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Caroline Affair

After the failed Rebellion of 1837 in Upper Canada, its leader, William Lyon Mackenzie, retreated to Navy Island, in the Niagara River, accompanied by some 200 followers. The Caroline, an American ship based at Fort Schlosser in New York State, was chartered to bring supplies to the rebels. On 29 December 1837, a force of the Upper Canada militia led by Commander Andrew Drew of the Royal Navy found the Caroline moored at Schlosser. In the quick skirmish that followed, an American was killed. The Caroline, set on fire and adrift, capsized before reaching the falls and sank. The incident aggravated the already tense relationship between the United Kingdom and the United States.

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Conestoga Wagon

The Conestoga wagon was a large wagon, with broad wheels and a white hemp or canvas cover, used for the transportation of persons and goods across the North American continent prior to the introduction of the railway in the

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Communauté des biens

Communauté des biens (community of property), term used in the legal codes of NEW FRANCE and Québec to describe the pooled assets of husband and wife. It began as part of the Coutume de Paris, introduced about 1640 and the sole legal code of the colony after 1664.

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October Crisis

The October Crisis began 5 October 1970 with the kidnapping of James CROSS, the British trade commissioner in Montréal, by members of the Front de Libération du Québec (FLQ).

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Coal Mining

A carbonaceous fossil fuel, coal has a long history as the key energy source in the transition to industrialization, beginning in 17th-century Europe.

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Compagnie des Indes occidentales

The Compagnie des Indes occidentales, which replaced the COMPAGNIE DES CENT-ASSOCIÉS, was established in May 1664 by Jean-Baptiste Colbert to drive Dutch traders from French colonies in the West Indies and the Americas, and to emulate Dutch and English commercial success.

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Company Towns

Company towns, important in Canada's capital formation and industrialization, urban development, and trade-union movement.

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Clergy Reserves

 Clergy Reserves, one-seventh of the public lands of Upper and Lower Canada, reserved by the 1791 Constitutional Act for the maintenance of a "Protestant clergy," a phrase intended to apply to the Church of England alone.

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Copperware

Copperware, usually of sheet COPPER, hand-formed and soldered, was in common use for cooking vessels from the late 18th century.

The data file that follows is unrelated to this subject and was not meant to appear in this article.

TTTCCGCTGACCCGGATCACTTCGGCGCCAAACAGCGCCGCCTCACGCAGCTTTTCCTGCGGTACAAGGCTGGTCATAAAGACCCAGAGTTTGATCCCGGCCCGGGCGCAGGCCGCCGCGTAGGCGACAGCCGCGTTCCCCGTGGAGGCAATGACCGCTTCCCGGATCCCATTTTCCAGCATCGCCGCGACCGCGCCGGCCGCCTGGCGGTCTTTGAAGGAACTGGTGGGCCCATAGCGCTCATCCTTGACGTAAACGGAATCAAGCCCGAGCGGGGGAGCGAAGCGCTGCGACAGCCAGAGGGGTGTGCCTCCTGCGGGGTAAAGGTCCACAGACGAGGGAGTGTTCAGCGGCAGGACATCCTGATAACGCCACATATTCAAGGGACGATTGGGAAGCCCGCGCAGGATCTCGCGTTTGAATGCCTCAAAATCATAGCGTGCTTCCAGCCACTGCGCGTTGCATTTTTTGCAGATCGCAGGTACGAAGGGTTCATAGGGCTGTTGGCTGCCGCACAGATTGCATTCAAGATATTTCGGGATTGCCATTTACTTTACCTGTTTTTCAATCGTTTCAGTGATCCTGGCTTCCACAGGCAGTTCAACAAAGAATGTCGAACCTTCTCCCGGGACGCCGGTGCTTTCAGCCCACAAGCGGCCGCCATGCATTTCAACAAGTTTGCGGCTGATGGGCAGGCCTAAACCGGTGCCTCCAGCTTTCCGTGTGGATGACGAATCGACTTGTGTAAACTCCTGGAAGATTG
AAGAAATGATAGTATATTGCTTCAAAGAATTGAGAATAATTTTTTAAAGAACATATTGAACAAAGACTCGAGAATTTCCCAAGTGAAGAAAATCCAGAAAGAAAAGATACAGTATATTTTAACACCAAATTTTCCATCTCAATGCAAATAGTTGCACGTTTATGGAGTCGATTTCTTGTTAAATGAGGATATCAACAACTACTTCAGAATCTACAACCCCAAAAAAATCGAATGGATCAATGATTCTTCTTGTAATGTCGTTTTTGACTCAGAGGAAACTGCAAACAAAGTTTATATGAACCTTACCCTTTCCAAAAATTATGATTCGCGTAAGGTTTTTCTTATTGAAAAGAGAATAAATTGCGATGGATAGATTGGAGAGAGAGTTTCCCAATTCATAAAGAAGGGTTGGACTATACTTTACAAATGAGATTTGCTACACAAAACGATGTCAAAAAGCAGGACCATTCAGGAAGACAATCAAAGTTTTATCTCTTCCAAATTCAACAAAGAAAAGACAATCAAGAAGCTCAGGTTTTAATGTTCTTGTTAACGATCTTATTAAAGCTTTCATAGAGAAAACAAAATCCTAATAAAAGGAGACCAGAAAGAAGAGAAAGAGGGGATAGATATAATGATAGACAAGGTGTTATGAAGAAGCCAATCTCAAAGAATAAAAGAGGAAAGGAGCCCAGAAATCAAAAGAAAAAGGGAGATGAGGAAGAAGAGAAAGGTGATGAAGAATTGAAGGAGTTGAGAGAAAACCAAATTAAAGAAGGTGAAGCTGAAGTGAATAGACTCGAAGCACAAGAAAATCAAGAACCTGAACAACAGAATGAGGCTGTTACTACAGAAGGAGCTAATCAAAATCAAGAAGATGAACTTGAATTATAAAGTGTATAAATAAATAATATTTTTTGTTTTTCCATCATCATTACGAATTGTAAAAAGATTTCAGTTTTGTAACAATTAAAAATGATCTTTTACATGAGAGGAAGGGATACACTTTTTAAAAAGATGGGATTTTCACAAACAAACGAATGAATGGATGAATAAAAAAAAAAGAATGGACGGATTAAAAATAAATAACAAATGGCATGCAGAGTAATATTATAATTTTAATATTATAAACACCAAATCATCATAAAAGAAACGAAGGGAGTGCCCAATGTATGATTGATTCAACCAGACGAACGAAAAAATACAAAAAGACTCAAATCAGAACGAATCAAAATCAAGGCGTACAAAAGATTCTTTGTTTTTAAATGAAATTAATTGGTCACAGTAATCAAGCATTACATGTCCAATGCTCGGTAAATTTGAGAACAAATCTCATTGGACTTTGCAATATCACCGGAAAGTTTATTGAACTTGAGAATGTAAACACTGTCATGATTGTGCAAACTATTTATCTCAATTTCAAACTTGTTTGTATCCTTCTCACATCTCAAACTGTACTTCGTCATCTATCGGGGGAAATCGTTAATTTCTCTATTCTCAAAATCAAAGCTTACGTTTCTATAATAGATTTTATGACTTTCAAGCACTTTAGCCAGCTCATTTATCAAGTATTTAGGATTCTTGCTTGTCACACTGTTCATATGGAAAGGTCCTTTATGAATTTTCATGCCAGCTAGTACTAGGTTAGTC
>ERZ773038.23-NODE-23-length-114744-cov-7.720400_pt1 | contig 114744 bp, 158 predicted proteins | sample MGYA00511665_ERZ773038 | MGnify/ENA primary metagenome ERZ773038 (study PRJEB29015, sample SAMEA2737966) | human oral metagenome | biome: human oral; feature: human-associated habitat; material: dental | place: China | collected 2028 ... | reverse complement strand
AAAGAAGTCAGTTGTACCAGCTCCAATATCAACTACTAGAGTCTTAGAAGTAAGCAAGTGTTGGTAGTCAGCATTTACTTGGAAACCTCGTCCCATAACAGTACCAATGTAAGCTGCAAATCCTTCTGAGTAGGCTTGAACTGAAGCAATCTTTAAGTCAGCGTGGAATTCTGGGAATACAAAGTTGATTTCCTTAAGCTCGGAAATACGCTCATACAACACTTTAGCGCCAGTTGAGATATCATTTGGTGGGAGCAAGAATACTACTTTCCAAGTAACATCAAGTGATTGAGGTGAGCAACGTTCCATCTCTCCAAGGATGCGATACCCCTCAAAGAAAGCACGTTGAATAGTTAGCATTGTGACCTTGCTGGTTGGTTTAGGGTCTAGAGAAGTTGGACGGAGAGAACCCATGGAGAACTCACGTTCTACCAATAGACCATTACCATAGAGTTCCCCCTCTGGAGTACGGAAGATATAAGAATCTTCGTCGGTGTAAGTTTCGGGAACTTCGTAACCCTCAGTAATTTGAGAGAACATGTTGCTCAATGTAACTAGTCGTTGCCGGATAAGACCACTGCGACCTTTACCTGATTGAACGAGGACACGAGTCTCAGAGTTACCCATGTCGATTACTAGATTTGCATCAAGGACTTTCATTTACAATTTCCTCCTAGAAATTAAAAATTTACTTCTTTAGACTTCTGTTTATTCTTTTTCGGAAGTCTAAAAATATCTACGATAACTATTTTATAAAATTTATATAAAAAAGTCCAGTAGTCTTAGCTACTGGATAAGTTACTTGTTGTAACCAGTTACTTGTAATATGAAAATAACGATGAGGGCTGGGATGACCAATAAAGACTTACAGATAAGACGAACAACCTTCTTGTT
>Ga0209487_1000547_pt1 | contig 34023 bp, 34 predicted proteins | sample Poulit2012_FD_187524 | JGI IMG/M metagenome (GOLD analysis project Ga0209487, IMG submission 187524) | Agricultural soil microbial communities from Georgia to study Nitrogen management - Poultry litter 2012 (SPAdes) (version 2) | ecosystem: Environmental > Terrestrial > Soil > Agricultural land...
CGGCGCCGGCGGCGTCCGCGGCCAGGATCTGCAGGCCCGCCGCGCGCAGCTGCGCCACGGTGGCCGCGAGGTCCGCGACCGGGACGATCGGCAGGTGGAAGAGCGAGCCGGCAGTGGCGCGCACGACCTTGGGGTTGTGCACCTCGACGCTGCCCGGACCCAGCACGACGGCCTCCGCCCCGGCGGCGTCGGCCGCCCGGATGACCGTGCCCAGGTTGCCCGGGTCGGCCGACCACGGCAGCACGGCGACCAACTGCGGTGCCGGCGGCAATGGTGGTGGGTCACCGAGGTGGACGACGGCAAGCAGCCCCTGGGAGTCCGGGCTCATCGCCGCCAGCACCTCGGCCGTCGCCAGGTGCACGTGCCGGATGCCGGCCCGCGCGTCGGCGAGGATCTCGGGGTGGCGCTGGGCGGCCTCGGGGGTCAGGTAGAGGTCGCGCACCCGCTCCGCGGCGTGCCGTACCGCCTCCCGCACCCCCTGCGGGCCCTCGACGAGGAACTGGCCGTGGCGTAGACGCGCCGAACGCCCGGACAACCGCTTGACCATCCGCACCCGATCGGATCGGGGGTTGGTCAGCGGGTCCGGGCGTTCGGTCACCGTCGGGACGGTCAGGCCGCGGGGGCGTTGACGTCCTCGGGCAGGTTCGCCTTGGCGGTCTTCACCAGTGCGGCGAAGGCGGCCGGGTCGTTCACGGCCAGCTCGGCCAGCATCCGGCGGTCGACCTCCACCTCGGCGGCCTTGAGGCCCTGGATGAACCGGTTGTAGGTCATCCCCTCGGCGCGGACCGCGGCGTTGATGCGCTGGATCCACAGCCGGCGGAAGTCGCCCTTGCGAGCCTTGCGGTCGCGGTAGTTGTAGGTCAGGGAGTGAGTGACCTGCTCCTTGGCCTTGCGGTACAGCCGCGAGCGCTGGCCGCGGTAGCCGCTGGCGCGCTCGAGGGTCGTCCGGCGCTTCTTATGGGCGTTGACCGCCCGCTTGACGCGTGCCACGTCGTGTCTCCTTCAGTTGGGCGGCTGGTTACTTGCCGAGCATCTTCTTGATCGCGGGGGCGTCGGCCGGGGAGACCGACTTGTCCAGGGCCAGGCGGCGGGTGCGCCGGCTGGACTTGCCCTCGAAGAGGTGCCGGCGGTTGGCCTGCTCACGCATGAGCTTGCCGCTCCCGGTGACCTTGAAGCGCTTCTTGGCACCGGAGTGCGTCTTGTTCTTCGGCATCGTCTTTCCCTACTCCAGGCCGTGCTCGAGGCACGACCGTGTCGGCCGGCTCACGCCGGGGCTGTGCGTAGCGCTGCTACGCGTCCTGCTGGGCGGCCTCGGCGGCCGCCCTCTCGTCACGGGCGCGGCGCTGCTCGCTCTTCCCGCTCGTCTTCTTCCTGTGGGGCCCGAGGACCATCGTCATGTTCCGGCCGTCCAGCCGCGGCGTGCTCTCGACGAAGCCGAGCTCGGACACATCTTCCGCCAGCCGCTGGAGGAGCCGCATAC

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La Capricieuse

The first French naval vessel to visit Canada after the Conquest, La Capricieuse received a tumultuous welcome at Québec on 13 July 1855.

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Croix de Saint Louis

 In Canada Louis-Hector de CALLIERE (1694) was the first to receive the decoration; Louis de Buade de FRONTENAC received it in 1697. The first Canadian chevalier was Pierre Le Moyne d' IBERVILLE (1699). By 1760 some 145 men had been decorated in Canada.

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Château Clique

 Château Clique, nickname given to the small group of officials, usually members of the anglophone merchant community, including John MOLSON and James MCGILL, who dominated the executive and legislative councils, the judiciary and senior bureaucratic positions of LOWER CANADA until the 1830s.

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Carignan-Salières Regiment

Carignan-Salières Regiment, of some 1100 strong, sent from France in June 1665 to curb the devastating attacks of the IROQUOIS on Canadian settlements. By November a chain of forts had been built along the Rivière RICHELIEU, blocking that main invasion route.

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Canadian Historical Association

The Canadian Historical Association was founded in 1922 when the Historic Landmarks Association, established 1907 by the ROYAL SOCIETY, was renamed and reconstituted. The CHA is the professional association of all historians in Canada and was incorporated in 1970.

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Bourgeois

Bourgeois, according to an 18th-century writer, were not nobles, ecclesiastics or magistrates, but city dwellers who "nevertheless by their properties, by their riches, by the honorable employments which adorn them and by their commerce are above the artisans and what is called the people.